This article will discuss the standards of the ADA with respect to accommodating mental illness in the workplace. It will argue the ADA definitions are not precise enough to apprising employers of what are their obligations regarding mentally ill persons in the workplace. It will additionally make suggestions for revising the statute and regulations to achieve this goal. In reaching its conclusion, this article will discuss popular conceptions about mental illness, and the current statutory framework of the ADA. Representative case law will be considered within the context of these topics. The article will ultimately suggest that fairness to both employers and employees can only be achieved by clearer definitions within the statute and an overt acknowledgment that mental disabilities are not necessarily synonymous with physical disabilities.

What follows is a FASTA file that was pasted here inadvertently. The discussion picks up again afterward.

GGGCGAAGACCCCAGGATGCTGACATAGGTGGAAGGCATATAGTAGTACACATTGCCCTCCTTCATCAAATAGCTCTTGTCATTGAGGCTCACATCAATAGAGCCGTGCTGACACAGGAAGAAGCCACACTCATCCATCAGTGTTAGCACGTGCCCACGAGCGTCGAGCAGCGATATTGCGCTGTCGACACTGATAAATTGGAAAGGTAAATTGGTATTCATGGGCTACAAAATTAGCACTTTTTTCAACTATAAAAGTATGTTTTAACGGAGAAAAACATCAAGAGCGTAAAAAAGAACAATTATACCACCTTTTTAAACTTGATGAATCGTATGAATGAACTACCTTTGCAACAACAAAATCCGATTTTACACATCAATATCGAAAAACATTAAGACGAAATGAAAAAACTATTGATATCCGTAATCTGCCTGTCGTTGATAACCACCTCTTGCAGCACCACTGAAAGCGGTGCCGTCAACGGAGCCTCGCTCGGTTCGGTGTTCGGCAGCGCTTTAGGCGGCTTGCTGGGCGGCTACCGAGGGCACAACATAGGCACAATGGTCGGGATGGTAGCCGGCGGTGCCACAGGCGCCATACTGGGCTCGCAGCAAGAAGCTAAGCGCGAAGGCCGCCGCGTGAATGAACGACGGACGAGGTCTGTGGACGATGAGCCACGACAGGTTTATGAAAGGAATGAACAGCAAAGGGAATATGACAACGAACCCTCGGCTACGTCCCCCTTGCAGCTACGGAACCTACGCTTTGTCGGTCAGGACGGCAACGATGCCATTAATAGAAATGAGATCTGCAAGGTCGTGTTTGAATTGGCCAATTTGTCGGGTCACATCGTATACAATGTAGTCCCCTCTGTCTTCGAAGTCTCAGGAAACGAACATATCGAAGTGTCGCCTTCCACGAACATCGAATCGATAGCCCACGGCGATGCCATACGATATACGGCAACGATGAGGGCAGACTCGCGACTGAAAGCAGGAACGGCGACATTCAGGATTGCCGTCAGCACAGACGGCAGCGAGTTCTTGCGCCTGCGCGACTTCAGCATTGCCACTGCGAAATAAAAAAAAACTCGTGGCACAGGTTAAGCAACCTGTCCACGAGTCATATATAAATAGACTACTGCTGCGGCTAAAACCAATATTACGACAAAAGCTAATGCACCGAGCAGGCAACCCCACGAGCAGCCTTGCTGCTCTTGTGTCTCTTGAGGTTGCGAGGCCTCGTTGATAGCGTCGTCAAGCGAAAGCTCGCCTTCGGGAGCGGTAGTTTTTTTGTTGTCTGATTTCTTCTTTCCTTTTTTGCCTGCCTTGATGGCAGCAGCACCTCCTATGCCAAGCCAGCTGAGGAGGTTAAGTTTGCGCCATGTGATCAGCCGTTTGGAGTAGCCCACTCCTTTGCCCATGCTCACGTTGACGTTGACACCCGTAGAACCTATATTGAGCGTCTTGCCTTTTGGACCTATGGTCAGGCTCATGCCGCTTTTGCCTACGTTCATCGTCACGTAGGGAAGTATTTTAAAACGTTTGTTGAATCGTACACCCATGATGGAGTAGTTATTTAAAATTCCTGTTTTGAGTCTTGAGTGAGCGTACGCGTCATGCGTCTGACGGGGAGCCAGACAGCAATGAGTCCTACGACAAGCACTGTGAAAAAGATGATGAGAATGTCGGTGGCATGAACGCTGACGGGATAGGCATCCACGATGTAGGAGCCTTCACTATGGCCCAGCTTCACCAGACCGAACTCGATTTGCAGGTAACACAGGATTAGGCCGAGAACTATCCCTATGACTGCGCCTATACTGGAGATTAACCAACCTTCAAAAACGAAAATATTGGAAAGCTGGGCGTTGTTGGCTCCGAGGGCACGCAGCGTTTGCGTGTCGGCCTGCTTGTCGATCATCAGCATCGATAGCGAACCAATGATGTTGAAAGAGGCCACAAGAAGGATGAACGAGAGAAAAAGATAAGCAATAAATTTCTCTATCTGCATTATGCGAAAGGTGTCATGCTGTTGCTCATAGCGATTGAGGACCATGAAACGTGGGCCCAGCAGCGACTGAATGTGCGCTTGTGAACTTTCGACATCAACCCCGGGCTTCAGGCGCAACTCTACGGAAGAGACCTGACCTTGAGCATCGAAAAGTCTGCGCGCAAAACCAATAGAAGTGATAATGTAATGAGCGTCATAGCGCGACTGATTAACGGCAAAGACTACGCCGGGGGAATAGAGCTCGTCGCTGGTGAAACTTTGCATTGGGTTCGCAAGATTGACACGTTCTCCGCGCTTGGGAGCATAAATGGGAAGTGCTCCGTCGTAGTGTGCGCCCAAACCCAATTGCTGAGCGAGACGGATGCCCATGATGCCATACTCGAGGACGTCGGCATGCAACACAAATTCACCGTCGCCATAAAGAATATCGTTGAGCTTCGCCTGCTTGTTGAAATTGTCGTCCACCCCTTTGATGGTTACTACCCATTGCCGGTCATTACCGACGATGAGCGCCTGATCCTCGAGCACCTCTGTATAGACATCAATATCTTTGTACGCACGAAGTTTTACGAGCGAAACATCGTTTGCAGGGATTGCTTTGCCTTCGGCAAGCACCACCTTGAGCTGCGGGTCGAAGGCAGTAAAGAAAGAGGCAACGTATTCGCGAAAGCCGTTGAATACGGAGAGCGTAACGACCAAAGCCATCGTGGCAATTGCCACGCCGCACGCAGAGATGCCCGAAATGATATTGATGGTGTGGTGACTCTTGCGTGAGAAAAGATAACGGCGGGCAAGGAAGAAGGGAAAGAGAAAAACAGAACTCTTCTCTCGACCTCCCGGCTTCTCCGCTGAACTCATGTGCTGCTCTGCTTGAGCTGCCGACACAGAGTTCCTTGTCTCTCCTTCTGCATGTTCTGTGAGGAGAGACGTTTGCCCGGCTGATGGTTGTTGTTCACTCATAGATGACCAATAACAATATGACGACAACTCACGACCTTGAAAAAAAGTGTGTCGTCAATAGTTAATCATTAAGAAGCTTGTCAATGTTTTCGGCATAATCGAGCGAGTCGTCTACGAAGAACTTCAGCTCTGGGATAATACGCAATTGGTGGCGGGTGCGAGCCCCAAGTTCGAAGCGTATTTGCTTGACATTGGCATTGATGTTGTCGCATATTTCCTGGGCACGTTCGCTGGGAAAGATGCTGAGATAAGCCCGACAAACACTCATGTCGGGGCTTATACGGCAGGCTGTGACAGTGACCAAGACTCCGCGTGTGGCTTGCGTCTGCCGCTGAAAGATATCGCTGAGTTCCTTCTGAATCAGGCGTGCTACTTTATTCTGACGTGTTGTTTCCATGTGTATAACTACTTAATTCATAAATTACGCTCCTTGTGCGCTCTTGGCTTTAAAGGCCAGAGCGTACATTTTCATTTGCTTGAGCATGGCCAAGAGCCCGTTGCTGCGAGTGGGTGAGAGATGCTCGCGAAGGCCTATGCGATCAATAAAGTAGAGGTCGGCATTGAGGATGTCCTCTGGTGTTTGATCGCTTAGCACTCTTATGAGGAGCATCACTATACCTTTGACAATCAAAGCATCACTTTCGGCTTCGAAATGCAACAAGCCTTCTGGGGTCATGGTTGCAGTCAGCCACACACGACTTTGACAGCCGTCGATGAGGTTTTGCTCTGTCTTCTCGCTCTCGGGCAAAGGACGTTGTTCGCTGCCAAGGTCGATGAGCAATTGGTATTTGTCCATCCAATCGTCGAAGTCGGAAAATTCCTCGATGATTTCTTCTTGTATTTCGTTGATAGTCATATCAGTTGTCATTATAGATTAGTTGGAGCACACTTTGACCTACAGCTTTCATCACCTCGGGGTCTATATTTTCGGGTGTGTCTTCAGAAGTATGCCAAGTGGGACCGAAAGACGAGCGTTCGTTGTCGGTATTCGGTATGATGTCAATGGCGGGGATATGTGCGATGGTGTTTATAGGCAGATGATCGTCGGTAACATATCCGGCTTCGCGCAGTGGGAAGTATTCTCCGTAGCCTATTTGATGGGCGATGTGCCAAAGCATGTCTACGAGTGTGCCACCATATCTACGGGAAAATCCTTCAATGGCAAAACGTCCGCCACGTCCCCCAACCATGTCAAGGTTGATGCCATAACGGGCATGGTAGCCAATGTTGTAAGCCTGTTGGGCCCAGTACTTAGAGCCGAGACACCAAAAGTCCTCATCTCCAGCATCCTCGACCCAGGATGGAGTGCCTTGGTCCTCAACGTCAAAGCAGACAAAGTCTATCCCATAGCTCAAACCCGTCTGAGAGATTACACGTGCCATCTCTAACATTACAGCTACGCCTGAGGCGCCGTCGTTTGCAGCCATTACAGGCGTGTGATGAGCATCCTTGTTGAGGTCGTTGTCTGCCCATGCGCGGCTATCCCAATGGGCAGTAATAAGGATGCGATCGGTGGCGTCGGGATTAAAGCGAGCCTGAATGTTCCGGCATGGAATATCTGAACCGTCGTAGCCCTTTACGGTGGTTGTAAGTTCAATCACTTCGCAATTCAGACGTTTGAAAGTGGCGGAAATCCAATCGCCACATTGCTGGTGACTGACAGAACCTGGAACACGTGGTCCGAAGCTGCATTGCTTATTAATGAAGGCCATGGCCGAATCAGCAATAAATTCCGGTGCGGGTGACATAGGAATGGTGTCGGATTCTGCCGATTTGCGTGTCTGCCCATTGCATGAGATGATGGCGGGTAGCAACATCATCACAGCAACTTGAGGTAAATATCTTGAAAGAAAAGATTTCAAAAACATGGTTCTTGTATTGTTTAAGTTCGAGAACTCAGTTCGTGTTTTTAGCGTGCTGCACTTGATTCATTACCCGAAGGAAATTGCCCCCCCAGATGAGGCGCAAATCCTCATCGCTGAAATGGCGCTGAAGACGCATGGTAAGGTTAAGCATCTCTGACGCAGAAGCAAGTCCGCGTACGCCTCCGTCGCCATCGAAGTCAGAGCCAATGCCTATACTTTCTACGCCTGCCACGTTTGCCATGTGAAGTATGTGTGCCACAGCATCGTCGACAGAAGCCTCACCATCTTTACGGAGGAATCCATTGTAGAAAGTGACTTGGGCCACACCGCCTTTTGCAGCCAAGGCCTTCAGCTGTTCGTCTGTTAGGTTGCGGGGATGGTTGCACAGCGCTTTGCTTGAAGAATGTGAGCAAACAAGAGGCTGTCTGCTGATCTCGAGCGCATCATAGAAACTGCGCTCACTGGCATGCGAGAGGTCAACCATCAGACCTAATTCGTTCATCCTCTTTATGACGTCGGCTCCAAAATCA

Karin Mika & Denise Wimbiscus, Responsibilities of Employers toward Mentally Disabled Persons under the Americans with Disabilities Act, 11 J.L. & Health 173 (1996-1997)